Temporomandibular Joint Syndrome (TMJ)

  • Medical Author:
    John P. Cunha, DO, FACOEP

    John P. Cunha, DO, is a U.S. board-certified Emergency Medicine Physician. Dr. Cunha's educational background includes a BS in Biology from Rutgers, the State University of New Jersey, and a DO from the Kansas City University of Medicine and Biosciences in Kansas City, MO. He completed residency training in Emergency Medicine at Newark Beth Israel Medical Center in Newark, New Jersey.

  • Medical Editor: William C. Shiel Jr., MD, FACP, FACR
    William C. Shiel Jr., MD, FACP, FACR

    William C. Shiel Jr., MD, FACP, FACR

    Dr. Shiel received a Bachelor of Science degree with honors from the University of Notre Dame. There he was involved in research in radiation biology and received the Huisking Scholarship. After graduating from St. Louis University School of Medicine, he completed his Internal Medicine residency and Rheumatology fellowship at the University of California, Irvine. He is board-certified in Internal Medicine and Rheumatology.

Quick GuideDental Health: Top Problems in Your Mouth

Dental Health: Top Problems in Your Mouth

What is temporomandibular joint (TMJ) syndrome?

Temporomandibular joint (TMJ) syndrome is a disorder of the jaw muscles and nerves caused by injury to the temporomandibular joint. The temporomandibular joint is the connection between the jawbone and the skull. The injured temporomandibular joint leads to pain with chewing, clicking, crackling, and popping of the jaw; swelling on the sides of the face; nerve inflammation; headaches, including migraines; tooth grinding (bruxism); Eustachian tube dysfunction; and sometimes dislocation of the temporomandibular joint. Temporomandibular joint syndrome is also known as temporomandibular joint disorder.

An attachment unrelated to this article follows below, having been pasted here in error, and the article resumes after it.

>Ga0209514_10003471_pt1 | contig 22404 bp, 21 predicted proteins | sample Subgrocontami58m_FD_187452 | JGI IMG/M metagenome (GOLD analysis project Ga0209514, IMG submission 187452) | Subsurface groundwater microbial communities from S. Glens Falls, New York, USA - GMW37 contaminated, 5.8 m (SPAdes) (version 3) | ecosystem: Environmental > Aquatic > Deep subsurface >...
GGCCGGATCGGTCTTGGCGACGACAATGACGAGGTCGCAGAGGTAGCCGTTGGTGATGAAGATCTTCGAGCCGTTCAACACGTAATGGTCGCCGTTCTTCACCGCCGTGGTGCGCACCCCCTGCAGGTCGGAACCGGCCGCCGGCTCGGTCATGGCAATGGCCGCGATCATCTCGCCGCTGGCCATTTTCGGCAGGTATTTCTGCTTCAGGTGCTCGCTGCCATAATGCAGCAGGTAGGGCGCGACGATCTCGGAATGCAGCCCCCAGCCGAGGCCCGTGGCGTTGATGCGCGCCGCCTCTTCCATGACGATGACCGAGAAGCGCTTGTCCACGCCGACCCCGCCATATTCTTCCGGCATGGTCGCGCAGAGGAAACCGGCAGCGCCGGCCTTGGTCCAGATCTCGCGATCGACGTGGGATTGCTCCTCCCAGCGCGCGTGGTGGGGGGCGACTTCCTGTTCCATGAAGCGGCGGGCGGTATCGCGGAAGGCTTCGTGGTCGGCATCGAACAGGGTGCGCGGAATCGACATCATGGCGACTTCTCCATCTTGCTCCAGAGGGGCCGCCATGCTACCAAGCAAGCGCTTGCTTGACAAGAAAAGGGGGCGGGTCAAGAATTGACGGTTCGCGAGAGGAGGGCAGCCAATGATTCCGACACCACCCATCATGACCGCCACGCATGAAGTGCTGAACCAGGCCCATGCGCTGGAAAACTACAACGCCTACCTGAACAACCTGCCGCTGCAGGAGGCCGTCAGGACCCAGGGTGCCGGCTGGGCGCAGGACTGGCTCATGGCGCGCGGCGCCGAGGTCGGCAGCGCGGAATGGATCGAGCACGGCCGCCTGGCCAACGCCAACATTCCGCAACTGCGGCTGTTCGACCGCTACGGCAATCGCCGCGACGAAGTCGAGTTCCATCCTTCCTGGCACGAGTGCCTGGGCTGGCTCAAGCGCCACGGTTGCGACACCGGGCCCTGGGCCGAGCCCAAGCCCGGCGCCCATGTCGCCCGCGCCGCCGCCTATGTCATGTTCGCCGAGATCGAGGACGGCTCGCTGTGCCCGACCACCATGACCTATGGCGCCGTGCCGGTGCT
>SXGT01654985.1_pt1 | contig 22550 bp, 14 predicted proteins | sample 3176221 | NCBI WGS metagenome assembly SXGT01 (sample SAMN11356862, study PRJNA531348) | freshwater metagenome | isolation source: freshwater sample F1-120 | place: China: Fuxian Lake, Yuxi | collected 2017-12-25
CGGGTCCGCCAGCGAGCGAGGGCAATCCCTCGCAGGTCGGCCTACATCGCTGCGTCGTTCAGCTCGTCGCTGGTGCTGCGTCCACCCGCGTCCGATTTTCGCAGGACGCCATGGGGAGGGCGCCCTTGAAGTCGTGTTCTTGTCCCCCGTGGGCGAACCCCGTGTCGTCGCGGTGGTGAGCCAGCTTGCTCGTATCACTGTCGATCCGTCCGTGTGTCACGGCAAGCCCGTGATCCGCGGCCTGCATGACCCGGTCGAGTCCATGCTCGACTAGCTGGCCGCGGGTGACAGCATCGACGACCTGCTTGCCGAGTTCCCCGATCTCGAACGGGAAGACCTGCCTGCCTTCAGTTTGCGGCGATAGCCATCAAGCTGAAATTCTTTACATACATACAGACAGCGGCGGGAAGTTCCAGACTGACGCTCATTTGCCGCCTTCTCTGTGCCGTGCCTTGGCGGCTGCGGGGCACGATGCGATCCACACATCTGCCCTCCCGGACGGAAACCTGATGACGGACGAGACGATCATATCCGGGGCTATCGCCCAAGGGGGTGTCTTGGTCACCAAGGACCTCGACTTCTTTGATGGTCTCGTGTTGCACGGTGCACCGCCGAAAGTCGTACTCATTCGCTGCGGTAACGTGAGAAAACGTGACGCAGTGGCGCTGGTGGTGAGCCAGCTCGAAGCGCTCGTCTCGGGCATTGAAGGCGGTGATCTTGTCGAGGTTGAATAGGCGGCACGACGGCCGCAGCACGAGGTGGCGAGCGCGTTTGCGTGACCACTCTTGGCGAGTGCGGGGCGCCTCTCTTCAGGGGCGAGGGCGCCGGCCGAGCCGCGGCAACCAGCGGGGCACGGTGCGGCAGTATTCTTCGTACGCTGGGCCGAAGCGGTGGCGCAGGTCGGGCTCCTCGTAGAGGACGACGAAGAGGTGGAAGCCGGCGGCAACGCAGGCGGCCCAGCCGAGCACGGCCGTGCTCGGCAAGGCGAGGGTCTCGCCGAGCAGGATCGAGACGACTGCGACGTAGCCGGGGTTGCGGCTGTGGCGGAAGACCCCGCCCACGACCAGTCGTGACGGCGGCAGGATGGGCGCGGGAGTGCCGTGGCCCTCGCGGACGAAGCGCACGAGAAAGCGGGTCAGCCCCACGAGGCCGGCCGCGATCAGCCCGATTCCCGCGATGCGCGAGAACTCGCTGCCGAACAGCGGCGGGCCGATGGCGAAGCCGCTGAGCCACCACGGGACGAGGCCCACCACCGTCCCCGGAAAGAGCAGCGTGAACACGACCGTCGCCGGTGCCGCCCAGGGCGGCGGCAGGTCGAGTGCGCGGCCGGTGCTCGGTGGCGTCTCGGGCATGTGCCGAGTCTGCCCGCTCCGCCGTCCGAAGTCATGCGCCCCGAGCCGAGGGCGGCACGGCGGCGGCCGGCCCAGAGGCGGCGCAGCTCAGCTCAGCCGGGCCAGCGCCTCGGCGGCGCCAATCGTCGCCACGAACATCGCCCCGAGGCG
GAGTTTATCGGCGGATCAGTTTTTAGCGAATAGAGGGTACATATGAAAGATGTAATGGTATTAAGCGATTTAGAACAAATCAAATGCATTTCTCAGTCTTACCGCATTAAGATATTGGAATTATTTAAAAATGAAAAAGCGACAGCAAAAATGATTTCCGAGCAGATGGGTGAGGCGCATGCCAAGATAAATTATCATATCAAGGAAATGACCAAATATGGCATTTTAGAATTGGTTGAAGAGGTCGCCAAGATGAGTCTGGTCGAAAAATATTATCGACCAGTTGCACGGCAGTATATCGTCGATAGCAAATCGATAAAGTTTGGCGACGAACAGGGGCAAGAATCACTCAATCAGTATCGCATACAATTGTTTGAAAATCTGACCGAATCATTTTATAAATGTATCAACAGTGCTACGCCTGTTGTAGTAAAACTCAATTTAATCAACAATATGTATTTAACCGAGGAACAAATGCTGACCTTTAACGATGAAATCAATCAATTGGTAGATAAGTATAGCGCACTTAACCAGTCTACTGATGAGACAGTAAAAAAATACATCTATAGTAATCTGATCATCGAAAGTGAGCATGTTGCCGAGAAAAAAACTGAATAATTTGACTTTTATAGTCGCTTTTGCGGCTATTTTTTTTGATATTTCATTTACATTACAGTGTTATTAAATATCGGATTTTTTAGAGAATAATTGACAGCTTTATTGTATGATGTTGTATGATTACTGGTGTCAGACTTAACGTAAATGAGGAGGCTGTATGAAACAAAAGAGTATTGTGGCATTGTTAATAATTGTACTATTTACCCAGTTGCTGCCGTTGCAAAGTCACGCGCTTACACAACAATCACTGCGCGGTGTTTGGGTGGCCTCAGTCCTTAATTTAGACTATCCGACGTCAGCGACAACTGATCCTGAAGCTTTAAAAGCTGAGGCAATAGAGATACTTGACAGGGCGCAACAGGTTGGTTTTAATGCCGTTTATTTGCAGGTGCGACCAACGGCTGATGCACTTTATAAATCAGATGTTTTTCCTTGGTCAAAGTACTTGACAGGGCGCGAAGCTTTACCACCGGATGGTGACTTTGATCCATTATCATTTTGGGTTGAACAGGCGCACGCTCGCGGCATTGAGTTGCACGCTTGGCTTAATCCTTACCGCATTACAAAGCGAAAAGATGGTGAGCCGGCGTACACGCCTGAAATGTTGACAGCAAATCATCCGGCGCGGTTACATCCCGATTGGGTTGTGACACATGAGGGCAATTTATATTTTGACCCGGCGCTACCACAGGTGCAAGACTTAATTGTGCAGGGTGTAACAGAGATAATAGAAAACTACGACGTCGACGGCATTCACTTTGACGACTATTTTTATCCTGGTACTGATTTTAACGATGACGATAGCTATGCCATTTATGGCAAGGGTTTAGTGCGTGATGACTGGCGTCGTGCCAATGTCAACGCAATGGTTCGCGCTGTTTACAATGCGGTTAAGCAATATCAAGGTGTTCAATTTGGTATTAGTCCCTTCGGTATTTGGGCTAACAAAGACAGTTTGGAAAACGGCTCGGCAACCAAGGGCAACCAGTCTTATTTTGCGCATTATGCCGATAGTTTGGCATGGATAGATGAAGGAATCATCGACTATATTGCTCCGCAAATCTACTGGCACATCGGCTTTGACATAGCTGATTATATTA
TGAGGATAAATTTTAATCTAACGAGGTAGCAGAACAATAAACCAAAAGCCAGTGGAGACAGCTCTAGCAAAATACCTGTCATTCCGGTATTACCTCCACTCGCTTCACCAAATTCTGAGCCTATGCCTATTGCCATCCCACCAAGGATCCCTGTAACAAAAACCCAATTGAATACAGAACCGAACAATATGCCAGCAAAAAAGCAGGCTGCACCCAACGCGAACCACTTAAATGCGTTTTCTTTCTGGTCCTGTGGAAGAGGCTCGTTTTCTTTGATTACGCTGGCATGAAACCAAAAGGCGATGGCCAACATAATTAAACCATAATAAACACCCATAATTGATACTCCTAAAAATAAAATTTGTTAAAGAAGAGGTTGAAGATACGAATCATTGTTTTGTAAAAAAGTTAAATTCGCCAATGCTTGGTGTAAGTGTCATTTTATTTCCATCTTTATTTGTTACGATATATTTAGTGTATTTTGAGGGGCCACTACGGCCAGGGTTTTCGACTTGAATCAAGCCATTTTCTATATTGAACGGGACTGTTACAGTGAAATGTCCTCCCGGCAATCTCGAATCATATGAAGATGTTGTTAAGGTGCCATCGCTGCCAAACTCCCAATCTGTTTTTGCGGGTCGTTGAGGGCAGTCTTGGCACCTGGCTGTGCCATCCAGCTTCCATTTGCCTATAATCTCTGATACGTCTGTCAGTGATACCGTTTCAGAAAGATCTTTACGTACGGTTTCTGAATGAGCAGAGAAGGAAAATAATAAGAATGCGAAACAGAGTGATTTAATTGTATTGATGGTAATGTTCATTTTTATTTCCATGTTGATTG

What are the risk factors for TMJ syndrome?

There are several risk factors for TMJ syndrome:

  • Poor posture in the neck and upper back muscles may lead to neck strain and abnormalities of jaw muscle function.
  • Stress may increase muscle tension and jaw clenching.
  • Women 18-44 years of age have increased risk.
  • Patients with other chronic inflammatory arthritis have increased risk.
  • People with jaw trauma or poorly positioned teeth have increased risk.
  • People who have a genetic predisposition to pain sensitivity and increased stress responses may be more susceptible. Continue Reading
Reviewed on 3/29/2016
References
REFERENCES:

American College of Prosthodontists. "Temporomandibular Joint Disorder & Facial/Jaw Pain." <http://www.gotoapro.org/temporomandibular-joint/>.

Scrivani, J., and Noshir R. Mehta. "Temporomandibular Disorders in Adults." UpToDate.com. Aug. 2015. <http://www.uptodate.com/contents/temporomandibular-disorders-in-adults?source=search_result&search=tmj&selectedTitle=1~77>.

"Study Evaluates Risk Factors for Chronic Temporomandibular Joint and Muscle Disoders." National Institute of Dental and Craniofacial Research. 10 Nov. 2011.

"TMJ." Amerian Academy of Otolaryngology - Head and Neck Surgery. Dec. 2010.

The TMJ Association. "Arthroscopy." June 18, 2014. <http://tmj.org/site/page?pageId=263>.

"TMJ Disorders." National Institute of Dental and Craniofacial Research. Aug. 2013.

TMJ Hope. "TMJD Pain Management." <http://www.tmjhope.org/tmj-treatment/pain-management/>.

Subscribe to MedicineNet's Newsletters

Get the latest health and medical information delivered direct to your inbox!

By clicking Submit, I agree to the MedicineNet's Terms & Conditions & Privacy Policy and understand that I may opt out of MedicineNet's subscriptions at any time.

VIEW PATIENT COMMENTS

Health Solutions From Our Sponsors